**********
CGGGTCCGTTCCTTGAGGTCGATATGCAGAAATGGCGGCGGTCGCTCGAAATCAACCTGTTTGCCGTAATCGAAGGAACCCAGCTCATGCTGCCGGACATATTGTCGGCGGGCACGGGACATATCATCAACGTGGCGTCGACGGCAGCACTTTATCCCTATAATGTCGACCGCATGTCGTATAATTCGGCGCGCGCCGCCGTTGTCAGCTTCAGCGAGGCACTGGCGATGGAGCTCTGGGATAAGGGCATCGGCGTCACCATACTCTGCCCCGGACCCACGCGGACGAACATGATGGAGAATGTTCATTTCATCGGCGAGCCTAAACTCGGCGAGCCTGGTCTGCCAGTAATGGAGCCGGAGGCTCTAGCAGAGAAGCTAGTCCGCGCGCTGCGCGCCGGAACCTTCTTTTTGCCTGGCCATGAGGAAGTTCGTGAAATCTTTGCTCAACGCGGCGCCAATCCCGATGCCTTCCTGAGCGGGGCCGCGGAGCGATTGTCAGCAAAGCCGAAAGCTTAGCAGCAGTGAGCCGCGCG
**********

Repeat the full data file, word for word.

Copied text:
CGGGTCCGTTCCTTGAGGTCGATATGCAGAAATGGCGGCGGTCGCTCGAAATCAACCTGTTTGCCGTAATCGAAGGAACCCAGCTCATGCTGCCGGACATATTGTCGGCGGGCACGGGACATATCATCAACGTGGCGTCGACGGCAGCACTTTATCCCTATAATGTCGACCGCATGTCGTATAATTCGGCGCGCGCCGCCGTTGTCAGCTTCAGCGAGGCACTGGCGATGGAGCTCTGGGATAAGGGCATCGGCGTCACCATACTCTGCCCCGGACCCACGCGGACGAACATGATGGAGAATGTTCATTTCATCGGCGAGCCTAAACTCGGCGAGCCTGGTCTGCCAGTAATGGAGCCGGAGGCTCTAGCAGAGAAGCTAGTCCGCGCGCTGCGCGCCGGAACCTTCTTTTTGCCTGGCCATGAGGAAGTTCGTGAAATCTTTGCTCAACGCGGCGCCAATCCCGATGCCTTCCTGAGCGGGGCCGCGGAGCGATTGTCAGCAAAGCCGAAAGCTTAGCAGCAGTGAGCCGCGCG